- Policy Platforms
The Western Governors, from left, bottom row: Brad Little (Idaho), Gary Herbert (Utah), WGA Vice Chair Kate Brown (Oregon), Doug Ducey (Arizona), Jared Polis (Colorado). From left, top row: David Ige (Hawaii), WGA Chair Doug Burgum (North Dakota), Kevin Stitt (Oklahoma), Kristi Noem (South Dakota), Steve Bullock (Montana), Steve Sisolak (Nevada).
Western Governors launched their 2019 Winter Meeting in Las Vegas today by tackling the challenge of reinvigorating rural communities, discussing the evolution of the state-federal relationship, and highlighting energy innovations. The Governors heard from Land O'Lakes CEO Beth Ford about how the national cooperative is central to the vibrancy of the communities in which they are do business and thought leader Dean Kamen about how to best educate the workforce of the future.
Eleven Western Governors, led by North Dakota Governor and WGA Chair Doug Burgum, attended the opening day at the Four Seasons in Las Vegas. They included: WGA Vice Chair Kate Brown (Oregon), Doug Ducey (Arizona), Jared Polis (Colorado), David Ige (Hawaii), Brad Little (Idaho), Steve Bullock (Montana), Steve Sisolak (Nevada), Kevin Stitt (Oklahoma), Kristi Noem (South Dakota), and Gary Herbert (Utah).
The Governors also launched the Western Governors’ Center of Excellence for Improving the State Federal Relationship, an online repository that includes case studies, reports, correspondence and other products of the Governors’ research and policy work to improve the state-federal relationship. Learn more. Additionally, the Governors announced their updated resolution, Strengthening the State-Federal Relationship. Read, download the resolution.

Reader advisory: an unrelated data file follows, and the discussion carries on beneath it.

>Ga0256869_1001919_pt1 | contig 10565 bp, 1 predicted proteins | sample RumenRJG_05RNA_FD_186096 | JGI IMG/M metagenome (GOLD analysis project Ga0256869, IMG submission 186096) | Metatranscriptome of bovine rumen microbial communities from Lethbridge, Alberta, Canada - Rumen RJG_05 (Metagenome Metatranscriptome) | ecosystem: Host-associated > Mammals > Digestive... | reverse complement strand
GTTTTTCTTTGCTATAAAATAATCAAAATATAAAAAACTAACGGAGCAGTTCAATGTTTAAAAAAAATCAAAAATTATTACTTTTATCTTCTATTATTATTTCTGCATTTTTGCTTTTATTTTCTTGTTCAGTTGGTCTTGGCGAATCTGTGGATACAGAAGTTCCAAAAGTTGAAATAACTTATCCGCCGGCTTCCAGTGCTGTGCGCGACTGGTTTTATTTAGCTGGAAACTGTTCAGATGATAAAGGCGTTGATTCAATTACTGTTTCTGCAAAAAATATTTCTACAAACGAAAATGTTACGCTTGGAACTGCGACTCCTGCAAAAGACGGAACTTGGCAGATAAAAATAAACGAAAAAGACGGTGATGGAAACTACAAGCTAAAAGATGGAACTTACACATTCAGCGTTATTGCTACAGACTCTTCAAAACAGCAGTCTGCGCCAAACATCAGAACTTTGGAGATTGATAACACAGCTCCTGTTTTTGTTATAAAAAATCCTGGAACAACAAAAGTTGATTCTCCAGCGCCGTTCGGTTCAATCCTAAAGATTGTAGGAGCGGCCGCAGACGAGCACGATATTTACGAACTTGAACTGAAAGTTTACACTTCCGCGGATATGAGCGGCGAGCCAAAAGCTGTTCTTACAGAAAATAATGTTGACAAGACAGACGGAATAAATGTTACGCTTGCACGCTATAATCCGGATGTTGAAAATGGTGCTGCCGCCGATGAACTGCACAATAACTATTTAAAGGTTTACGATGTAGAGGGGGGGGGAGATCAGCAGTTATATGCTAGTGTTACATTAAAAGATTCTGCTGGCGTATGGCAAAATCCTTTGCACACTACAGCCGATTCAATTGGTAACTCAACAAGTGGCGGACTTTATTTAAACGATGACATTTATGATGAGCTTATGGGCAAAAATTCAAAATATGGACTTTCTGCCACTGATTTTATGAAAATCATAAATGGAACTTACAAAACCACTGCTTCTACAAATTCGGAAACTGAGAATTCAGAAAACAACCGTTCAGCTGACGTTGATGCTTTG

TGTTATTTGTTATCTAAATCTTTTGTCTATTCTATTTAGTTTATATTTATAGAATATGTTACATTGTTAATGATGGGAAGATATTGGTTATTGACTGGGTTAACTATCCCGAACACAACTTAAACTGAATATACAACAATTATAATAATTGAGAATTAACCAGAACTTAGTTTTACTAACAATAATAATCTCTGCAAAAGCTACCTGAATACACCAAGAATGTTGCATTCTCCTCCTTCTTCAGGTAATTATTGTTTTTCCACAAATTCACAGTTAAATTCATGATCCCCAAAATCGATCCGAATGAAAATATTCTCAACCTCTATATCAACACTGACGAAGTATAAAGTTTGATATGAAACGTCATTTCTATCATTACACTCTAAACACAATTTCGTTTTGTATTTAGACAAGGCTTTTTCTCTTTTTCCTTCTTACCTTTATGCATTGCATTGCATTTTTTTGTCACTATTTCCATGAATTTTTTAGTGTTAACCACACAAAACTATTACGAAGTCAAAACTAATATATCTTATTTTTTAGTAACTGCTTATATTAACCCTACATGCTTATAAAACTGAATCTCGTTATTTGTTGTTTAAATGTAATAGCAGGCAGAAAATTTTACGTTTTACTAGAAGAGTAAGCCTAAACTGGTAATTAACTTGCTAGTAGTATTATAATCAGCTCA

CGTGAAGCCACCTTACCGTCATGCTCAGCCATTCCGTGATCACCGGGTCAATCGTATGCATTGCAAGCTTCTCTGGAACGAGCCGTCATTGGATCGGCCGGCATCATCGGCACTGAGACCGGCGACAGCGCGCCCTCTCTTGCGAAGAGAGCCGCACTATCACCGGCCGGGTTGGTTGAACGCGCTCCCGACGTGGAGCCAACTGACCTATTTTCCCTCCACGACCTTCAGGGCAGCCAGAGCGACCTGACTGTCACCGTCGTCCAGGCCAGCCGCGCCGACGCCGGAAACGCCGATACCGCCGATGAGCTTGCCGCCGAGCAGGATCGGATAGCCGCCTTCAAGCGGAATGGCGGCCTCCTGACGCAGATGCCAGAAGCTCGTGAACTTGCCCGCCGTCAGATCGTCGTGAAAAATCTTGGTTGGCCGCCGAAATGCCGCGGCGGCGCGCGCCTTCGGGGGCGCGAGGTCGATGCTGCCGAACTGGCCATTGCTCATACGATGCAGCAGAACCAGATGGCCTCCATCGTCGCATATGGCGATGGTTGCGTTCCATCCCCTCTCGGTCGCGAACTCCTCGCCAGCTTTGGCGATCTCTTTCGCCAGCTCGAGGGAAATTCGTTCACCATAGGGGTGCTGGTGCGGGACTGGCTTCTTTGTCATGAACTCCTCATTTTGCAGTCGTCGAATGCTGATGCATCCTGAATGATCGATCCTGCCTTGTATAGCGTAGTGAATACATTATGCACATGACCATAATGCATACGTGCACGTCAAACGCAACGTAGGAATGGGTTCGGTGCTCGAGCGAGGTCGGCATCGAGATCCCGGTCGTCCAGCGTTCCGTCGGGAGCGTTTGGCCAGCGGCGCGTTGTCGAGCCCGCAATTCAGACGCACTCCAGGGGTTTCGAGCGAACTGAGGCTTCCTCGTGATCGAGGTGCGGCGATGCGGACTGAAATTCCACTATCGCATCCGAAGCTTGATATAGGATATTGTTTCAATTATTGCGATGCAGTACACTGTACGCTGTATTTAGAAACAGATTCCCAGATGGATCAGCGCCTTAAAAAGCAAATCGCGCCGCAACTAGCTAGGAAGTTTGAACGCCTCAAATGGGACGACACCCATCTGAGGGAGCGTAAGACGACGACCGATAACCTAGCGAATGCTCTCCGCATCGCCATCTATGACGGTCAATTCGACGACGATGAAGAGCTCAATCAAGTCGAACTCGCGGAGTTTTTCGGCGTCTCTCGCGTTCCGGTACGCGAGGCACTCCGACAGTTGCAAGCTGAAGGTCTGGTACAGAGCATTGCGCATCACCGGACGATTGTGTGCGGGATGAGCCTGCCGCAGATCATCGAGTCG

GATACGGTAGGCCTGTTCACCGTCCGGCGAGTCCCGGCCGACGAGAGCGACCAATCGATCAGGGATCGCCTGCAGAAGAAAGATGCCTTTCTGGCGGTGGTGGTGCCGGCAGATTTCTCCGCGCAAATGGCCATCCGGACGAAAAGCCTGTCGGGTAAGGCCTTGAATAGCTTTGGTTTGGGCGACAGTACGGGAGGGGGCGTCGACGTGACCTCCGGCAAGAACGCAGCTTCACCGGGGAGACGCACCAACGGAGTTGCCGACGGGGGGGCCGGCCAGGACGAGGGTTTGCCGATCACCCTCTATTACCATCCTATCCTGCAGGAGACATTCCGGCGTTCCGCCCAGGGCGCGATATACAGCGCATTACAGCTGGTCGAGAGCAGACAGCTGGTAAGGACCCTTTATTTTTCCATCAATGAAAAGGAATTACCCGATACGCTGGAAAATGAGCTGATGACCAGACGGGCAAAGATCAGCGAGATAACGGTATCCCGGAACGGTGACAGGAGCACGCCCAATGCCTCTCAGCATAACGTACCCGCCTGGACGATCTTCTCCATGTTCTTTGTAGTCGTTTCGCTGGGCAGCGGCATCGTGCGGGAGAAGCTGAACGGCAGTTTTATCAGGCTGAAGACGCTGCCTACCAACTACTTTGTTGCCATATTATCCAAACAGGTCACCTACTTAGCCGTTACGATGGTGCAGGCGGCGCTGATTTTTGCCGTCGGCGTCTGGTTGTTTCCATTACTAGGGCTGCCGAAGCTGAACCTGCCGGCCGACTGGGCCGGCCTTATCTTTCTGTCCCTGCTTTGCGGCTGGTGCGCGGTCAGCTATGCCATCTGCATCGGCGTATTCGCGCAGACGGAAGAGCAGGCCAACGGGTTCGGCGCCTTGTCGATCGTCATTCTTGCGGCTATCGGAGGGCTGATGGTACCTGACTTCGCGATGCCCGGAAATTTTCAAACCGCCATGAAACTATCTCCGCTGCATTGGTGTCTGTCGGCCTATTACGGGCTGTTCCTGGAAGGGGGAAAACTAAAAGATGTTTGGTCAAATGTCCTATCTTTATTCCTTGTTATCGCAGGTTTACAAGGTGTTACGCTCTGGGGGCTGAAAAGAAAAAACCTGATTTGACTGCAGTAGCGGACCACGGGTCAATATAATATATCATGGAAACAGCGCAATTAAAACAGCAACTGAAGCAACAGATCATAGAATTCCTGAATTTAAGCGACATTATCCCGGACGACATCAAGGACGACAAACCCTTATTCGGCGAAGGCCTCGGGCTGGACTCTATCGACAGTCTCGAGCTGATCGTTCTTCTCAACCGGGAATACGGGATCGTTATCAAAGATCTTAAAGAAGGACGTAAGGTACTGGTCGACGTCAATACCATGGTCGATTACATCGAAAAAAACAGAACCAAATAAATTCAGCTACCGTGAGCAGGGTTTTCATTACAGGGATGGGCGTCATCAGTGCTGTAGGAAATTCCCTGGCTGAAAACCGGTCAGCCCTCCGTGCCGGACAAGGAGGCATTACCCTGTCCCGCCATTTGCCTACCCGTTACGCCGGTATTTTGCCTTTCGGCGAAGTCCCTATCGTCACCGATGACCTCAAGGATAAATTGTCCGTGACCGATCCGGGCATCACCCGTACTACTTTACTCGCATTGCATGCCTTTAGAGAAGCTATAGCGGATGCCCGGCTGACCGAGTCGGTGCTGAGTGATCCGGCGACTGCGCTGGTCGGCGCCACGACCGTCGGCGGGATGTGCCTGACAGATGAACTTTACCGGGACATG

The governors also held roundtable discussions about energy innovations and precision agriculture. The meeting continues on Saturday with discussions on a variety of topics, including blockchain and behavioral health. Following are highlights from Day One.
Reimagining the Rural West Update & Keynote by Beth Ford
North Dakota Gov. Doug Burgum offered an update on his central policy effort as WGA Chair, the Reimagining the Rural West Initiative. Beth Ford, CEO of Land O’Lakes, delivered a keynote on rural communities.
Gov. Burgum: “We’re going to triple our computing power in the next four years, and what does that mean? We’re in a place and time where innovation is changing every job and every industry faster than we can comprehend.”
“How do we take these unique things happening demographically and technologically and take advantage in order to create opportunity?”
“The most important thing is community. In times that we are polarized, how do we elevate our thinking beyond divisive issues to create a community that works for the people?”
Beth Ford, CEO of Land O’Lakes: “At its heart, the cooperative model is a very special model. [Cooperative businesses] are central to the vibrancy of the communities in which they are doing business. They are the teachers; they are the firefighters.”
“Broadband in rural America is central to the security of our country. The lack of rural broadband access today is unacceptable. It is urgent, and every day it is leading to lack of opportunity in rural communities.”
It is heartbreaking to go to those farmers who work so hard but make so little, but they’re not concerned about themselves, they are concerned about the kid down the road not getting enough food. They deserve our attention.”
Keynote: Dean Kamen
The prolific inventor shared his vision of the future and discussed FIRST, the foundation he co-founded to inspire young people to enter STEM fields.
“The industry was concerned 30 years ago about not having enough tech people. They said it was an education problem. We don’t have an education problem; we have a culture problem. Technology and media have created superstars in entertainment and sports. The average kid never sees a young enthusiastic adult not from the worlds of entertainment and sport.”
“Be part of the culture that makes science and technology and engineering seem exciting and accessible to kids. Put it in the format that makes them want to participate.”